Good evening constant reader, its happy hour and our bartender Lloyd is setting them up neat, just the way you like it. Tonight’s V.I.P. in the Manifesto lounge is an O.G. savant that you may not be familiar with, in part because he’s never been one to seek the spotlight and in part because he hasn’t posted much in the last few years (with the exception of convention photos). As a connoisseur of fine models you should get to know him though, because he’s responsible for some of the greatest large-scale bridges online and helped push the envelope in the formative days of LUGNET and Brickshelf. Above all that, Adrian Egli is just a good dude who deserves some props in a hobby that tends to forget the soft-spoken, urbane gentlemen that walk among us unnoticed in the herd of sweaty, often churlish mankinder.
I had the good fortune of meeting Adrian Egli on two seperate occasions: BricksWest 2003 and BrickFest PDX 2007. Both encounters were unfortunately unremarkable, like driving a Hyundai or drinking a Rolling Rock and fall into the “drive by” variety of conversation that characterize all too much of the convention scene. After nearly every one of the dozen cons I’ve attended, I’ve left feeling like I’d missed an opportunity to really connect with some of the people I wanted to. Also, I think it’s fair to say that Adrian was a somewhat awkward guy back then or at the very least shy in public situations with idiots like me. During both meetings Mr. Egli made solid eye-contact, politely listened to me ramble my praise about his bridges and thanked me for the complements. But so say that there was a connection, or that we became fast-friends like other people in the TfT column would be a lie. Adrian also didn’t seem that interested in my space ships (can’t say that I blame him) and the conversation just kind of died on the vine. I think it might be different if I met him today, because back then I was a wide-eyed greenhorn and he’d already accomplished a great deal in terms his involvement in LUGs, LTCs, conventions and all that larger community stuff. My convention-based interests were limited to enjoying intoxicants with like-minded sci-fi nerds and people-watching all the magnificent weirdos our hobby has to offer. But drive-by conversation aside, the builder and his builds made a lasting impression on me.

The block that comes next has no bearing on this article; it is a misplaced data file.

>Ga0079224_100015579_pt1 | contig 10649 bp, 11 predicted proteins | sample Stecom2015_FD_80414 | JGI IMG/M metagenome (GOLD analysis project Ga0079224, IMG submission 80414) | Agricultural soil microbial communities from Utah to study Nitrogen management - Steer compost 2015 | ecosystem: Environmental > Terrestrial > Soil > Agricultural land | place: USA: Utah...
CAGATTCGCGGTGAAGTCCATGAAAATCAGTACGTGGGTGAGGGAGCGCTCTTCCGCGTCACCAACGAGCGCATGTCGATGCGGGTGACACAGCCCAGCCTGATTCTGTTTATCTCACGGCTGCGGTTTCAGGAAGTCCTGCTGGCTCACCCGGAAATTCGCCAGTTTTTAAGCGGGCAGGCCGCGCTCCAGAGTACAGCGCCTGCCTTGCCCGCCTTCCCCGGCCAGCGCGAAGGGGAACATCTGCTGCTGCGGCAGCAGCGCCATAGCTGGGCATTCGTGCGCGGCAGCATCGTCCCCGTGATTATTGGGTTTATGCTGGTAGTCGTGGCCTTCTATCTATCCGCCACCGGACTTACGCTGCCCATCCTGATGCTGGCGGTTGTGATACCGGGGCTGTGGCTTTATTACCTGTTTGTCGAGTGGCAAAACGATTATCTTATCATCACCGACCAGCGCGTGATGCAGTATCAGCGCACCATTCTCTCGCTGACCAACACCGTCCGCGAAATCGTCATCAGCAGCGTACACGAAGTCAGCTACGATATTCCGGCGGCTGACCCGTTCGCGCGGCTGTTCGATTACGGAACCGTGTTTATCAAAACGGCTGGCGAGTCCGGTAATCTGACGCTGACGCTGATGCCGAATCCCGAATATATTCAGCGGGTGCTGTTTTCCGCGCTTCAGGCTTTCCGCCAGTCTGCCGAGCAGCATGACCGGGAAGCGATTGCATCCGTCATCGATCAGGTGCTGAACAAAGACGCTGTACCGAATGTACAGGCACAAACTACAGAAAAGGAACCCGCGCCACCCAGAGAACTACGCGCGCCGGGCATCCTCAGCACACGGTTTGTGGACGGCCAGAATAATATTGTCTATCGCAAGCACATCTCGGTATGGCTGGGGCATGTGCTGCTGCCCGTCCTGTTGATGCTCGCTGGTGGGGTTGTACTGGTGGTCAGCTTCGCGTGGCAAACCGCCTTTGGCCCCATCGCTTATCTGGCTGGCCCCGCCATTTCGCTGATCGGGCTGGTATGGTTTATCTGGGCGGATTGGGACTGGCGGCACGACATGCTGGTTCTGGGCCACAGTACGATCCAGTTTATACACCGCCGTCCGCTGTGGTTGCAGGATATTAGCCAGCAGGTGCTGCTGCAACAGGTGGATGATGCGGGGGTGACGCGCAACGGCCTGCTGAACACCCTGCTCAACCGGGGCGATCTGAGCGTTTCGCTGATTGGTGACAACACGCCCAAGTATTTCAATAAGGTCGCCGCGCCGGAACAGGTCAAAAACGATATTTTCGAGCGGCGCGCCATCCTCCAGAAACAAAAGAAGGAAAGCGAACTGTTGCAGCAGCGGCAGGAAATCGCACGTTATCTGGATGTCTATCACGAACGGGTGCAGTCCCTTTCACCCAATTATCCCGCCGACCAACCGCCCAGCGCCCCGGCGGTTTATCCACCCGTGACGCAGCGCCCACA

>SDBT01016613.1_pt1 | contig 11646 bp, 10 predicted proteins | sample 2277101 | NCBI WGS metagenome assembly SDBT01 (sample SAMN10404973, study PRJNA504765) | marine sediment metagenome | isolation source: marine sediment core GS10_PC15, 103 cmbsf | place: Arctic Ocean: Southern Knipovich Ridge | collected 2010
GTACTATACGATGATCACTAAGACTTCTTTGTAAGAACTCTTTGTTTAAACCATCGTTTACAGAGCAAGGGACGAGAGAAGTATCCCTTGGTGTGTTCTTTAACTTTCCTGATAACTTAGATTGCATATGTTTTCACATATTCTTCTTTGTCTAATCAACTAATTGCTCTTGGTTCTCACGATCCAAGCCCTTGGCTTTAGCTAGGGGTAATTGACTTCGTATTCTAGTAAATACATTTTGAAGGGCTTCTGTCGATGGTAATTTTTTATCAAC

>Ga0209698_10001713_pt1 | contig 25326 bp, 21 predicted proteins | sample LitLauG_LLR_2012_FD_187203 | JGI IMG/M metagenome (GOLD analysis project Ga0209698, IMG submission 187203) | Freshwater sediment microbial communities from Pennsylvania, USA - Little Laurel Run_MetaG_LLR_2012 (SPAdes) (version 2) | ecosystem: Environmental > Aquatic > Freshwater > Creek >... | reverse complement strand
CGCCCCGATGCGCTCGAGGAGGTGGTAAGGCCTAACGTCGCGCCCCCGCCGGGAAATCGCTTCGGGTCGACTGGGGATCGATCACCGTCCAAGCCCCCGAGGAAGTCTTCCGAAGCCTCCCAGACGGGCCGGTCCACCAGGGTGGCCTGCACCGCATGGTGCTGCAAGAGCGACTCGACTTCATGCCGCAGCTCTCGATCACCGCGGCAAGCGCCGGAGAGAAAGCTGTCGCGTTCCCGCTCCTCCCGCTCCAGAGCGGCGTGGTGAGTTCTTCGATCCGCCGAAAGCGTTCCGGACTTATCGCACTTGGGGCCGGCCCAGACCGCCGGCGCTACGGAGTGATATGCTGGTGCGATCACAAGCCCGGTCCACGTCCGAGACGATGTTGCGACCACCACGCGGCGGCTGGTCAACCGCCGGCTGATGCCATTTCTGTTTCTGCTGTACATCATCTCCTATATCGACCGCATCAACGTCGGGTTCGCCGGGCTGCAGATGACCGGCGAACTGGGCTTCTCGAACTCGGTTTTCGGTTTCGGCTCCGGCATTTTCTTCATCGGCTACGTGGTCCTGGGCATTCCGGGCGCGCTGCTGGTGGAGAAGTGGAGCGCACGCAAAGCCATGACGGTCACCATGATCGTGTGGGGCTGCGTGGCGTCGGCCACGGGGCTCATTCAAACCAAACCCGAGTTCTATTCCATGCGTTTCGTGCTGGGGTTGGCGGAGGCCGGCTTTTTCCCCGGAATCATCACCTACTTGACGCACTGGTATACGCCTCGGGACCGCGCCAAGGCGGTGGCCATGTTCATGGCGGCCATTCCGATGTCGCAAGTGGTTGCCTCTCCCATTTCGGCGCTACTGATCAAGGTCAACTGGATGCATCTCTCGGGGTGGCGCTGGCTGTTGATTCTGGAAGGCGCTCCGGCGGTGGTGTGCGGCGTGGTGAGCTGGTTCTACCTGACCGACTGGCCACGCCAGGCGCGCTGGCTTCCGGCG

For tonight’s first shot, we’ll be examining the bridge that first captivated me over a decade ago when I first became aware of Adrian’s work on LUGNET, where I would often read his posts about building curves, LTCs and trying to get a LUG off the ground in our mutual home town, San Diego. I’m going to date this bridge in the very early 2000’s, I wish I could offer a more precise date, but his Brickshelf account is gone and the dates on Flickr refer to when he uploaded the shots, not when they were originally posted online. You’ll find very little commentary or statistical information in Adrian’s Flickrstream, which is a shame, but very much in line with his humility about what he builds and his quiet demeanor. I would also like to mention that San Diego is an underrated city for bridges, it has a little bit of everything and you can certainly see echoes of them in Adrian’s work.
For my money, this lovely curved suspension bridge encapsulates everything that makes Egli’s work so memorable and important to the history of the hobby. Of course you’ve got the curved road, which might not seem that difficult today, but back then this was like alien technology to many of us, or purely theoretical in nature. Then you’ve got those striking V-shaped support stands, which are impressive creations in their own right. Lastly you’ve got the suspension factor, something I still don’t see done very often. And yes…yes…we all know the boilerplate axiom that bigger doesn’t necessarily mean better, that size alone should not be a determining factor for brilliance. But look at the size of this thing in comparison to the furniture and the fireplace in the background…if that doesn’t impress you more than a spaceship you can fit into the palm of your hand, you’re either lying, possess questionable faculties or you’re a god-damn communist. This model also doubles as a legitimate piece of home furnishing! Talk about a conversation starter, I don’t know if I’d have the heart to tear this thing down if it were mine, this thing should be preserved for permanent display by a convention or that oddball Lego museum I hear strange whisperings about. For my money, this is a wonder of the ancient AFOL world and an important slice of action that showed me what was possible and stoked the fire of my imagination at a crucial moment.